One of my favorite ways to get the kind of surreal pop I love in my photography is to use the simple combination of colored gels and LED lights. Here we look at a few ways to use gels and why they are a valuable addition to any art and portrait photographer’s toolkit.
All images in this video shot with the Fuji X-T2 and the Fuji Neo Classic Instax Mini 90, models include Shasta Wonder, Kaila Stone, Mckenzie Eckels, and L. Shima.
Welcome to another of my video series featuring creative things you can do with instant film! In this video I show you a technique for mark making on both Fuji Instax Mini and Impossible Project film alongside a few examples I shot with models Mckenzie Eckels and Kaila Stone.
If you enjoy this instant film video I encourage you to check out the other ones on my channel!
I’ve put together a little formula for how I’ve conducted my recent shoots, which is: some video, which takes a while to compile/ edit/ do fx + sound for etc., and then some instant film shots, which are already done the moment they come out of the camera. This seems to satisfy the need for immediate results while giving me something to work on for the next couple months.
Alina aka Thumbelina
It’s fascinating how sometimes the work that gets the best response is the stuff that’s simplest or easiest or quickest to create like this. These were shot with the Fujifilm Instax Mini Monochrome Film, my new go-t0 creative tool for stills!
Since my studio opened last month I’ve been able to film more tutorial and gear reviews – I especially enjoy harping on the beloved Fuji Instax Mini film and cameras. Here’s two recent videos covering different aspects of the analogue style!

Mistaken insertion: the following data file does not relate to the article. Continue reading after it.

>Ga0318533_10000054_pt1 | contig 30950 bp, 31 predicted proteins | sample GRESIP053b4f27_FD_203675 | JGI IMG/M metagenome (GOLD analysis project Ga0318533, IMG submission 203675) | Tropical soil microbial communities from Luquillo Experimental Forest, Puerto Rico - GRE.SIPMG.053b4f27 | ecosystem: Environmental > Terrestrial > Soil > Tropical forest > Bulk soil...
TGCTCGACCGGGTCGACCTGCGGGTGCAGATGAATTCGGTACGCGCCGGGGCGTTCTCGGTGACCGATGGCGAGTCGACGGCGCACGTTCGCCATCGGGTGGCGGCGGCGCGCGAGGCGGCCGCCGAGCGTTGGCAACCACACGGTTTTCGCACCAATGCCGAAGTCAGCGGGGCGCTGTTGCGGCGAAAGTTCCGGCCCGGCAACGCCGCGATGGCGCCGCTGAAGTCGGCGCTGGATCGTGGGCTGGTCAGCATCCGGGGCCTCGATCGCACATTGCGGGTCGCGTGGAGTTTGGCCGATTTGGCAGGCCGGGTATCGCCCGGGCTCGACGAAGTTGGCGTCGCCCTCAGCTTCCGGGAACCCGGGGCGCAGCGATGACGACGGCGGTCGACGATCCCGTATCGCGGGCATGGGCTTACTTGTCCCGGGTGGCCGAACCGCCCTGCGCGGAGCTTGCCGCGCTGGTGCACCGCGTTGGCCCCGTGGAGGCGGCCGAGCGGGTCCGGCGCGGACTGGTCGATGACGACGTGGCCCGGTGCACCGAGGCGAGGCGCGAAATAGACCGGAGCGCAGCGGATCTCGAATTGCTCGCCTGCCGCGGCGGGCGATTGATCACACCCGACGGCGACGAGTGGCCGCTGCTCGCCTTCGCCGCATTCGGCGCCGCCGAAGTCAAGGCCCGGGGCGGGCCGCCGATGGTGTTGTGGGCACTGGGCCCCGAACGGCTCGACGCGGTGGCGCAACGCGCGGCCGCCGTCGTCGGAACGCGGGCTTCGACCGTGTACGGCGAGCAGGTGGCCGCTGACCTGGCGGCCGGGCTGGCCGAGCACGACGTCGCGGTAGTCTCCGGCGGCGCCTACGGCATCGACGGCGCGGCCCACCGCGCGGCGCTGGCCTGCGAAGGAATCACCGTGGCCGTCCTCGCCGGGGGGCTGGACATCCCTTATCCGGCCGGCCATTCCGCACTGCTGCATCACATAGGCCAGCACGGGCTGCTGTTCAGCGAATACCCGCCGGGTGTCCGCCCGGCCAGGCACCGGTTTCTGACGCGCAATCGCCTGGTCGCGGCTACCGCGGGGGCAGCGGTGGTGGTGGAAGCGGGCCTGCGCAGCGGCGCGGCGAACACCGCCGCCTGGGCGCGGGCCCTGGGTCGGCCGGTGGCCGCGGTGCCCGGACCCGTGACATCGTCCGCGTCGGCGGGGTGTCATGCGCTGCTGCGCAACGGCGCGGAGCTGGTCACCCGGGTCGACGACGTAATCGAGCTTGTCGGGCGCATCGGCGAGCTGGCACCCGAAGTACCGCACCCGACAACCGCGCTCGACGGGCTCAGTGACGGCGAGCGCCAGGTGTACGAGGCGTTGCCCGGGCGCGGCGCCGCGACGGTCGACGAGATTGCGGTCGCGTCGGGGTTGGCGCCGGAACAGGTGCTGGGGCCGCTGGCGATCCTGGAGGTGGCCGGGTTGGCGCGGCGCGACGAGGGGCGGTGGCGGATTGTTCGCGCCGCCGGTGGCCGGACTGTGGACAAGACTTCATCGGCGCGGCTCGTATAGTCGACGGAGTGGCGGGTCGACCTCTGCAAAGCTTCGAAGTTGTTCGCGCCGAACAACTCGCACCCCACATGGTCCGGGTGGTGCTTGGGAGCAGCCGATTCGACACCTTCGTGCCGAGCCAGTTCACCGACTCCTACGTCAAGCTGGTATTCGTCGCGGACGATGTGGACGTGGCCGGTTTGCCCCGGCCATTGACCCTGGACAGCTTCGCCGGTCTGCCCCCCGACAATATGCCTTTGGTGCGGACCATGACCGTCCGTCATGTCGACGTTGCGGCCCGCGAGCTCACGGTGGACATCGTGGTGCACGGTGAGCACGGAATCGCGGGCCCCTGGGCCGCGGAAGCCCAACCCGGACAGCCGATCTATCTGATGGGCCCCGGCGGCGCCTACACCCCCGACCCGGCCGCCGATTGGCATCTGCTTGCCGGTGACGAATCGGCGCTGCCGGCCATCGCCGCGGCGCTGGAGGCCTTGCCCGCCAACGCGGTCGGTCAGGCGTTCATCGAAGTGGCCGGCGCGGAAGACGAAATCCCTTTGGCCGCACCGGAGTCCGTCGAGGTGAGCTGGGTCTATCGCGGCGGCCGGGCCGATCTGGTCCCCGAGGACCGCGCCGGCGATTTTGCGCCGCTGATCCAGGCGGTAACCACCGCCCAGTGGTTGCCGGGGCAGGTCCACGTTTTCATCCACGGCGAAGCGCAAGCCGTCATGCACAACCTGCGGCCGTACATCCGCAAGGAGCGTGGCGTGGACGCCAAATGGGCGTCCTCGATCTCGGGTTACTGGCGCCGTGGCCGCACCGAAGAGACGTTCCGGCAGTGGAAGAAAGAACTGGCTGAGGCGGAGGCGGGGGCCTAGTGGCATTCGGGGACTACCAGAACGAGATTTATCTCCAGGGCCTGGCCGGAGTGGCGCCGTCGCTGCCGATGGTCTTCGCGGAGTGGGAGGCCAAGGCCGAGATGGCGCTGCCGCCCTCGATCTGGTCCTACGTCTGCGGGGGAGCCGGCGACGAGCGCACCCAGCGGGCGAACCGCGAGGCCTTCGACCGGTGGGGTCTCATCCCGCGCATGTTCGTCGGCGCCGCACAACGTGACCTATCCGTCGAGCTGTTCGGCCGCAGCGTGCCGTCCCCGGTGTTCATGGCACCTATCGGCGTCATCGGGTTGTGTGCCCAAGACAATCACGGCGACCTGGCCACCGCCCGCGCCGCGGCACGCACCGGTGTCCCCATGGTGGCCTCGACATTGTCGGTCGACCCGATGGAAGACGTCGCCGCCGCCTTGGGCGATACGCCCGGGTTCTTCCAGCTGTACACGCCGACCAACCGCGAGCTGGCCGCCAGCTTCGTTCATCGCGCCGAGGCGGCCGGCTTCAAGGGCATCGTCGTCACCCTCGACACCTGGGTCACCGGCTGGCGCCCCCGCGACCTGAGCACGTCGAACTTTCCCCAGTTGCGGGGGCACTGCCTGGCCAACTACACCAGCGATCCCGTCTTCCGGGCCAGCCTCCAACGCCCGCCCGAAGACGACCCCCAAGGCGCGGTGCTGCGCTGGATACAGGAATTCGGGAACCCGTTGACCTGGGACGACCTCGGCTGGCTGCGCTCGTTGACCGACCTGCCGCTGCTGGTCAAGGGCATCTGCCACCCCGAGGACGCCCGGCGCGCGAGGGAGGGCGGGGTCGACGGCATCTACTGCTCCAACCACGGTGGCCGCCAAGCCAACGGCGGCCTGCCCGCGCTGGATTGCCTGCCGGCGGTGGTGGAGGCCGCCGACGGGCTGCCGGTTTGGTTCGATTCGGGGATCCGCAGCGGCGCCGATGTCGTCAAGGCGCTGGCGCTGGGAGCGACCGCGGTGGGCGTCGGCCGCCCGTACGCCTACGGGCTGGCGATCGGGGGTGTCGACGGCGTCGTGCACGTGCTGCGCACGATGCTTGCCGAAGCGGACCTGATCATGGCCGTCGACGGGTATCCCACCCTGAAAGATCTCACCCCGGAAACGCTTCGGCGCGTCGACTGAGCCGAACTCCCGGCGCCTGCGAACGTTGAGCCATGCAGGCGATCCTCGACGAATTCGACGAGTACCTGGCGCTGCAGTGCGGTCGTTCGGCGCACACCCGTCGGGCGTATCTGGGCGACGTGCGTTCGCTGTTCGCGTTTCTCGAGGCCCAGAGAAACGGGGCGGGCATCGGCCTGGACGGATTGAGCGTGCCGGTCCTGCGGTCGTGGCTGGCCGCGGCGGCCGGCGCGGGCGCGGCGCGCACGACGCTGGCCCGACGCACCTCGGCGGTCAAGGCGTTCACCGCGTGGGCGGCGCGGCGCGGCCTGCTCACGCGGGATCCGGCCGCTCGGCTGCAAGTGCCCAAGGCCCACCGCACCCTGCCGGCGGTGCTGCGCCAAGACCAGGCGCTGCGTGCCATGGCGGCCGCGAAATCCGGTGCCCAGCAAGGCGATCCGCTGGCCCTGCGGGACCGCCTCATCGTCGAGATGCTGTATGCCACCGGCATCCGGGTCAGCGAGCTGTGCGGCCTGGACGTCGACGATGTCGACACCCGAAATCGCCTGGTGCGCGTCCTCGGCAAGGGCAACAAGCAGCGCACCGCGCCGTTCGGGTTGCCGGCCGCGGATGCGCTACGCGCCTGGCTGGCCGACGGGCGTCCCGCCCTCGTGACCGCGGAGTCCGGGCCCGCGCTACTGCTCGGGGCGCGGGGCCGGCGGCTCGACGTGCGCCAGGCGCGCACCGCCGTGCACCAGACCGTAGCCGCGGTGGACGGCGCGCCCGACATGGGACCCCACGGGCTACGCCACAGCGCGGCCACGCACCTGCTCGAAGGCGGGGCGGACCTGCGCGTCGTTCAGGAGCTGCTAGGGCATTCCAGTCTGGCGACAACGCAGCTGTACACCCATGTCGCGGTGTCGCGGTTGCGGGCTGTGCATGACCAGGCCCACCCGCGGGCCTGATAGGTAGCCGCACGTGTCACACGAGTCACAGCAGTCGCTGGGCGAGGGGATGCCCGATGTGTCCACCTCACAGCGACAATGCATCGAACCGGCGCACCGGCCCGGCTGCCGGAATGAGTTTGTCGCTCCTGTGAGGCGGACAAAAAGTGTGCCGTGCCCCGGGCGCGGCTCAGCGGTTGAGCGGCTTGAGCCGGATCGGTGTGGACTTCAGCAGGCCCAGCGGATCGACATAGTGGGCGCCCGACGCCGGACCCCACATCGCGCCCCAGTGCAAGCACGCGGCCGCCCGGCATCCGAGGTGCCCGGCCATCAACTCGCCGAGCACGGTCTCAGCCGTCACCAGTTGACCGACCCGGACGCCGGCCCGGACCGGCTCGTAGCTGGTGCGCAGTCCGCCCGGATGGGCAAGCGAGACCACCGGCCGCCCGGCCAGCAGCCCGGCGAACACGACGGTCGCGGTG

This is one of the instax minis I’ve shot recently that I did pretty straight and was pleased with- no in-camera special effects. It’s a mesh of textures, from skin to kimono to metal, that I particularly liked. Original instax for sale on my etsy.
These are more Fuji Instax Minis, aka “Fujiroids”, from my recent shoots in Brooklyn. We have models Glass Olive and Sierra Mckenzie, who I’ve worked with dozens of times…
and Kacie Marie, who was someone new for me to work with, but really game to make interesting work. Part of the fun is seeing how different each double exposure becomes by virtue of expression, lighting, positioning or gesture. Each image shot with the Fuji Neo Classic camera. Hair on Glass Olive and Kacie Marie was by Andy Tseng. If you enjoy any of this work I encourage you to like it and share it! For more photoworks goodness peruse my Etsy shop, follow on tumblr and twitter and instagram, and rummage around on my full site.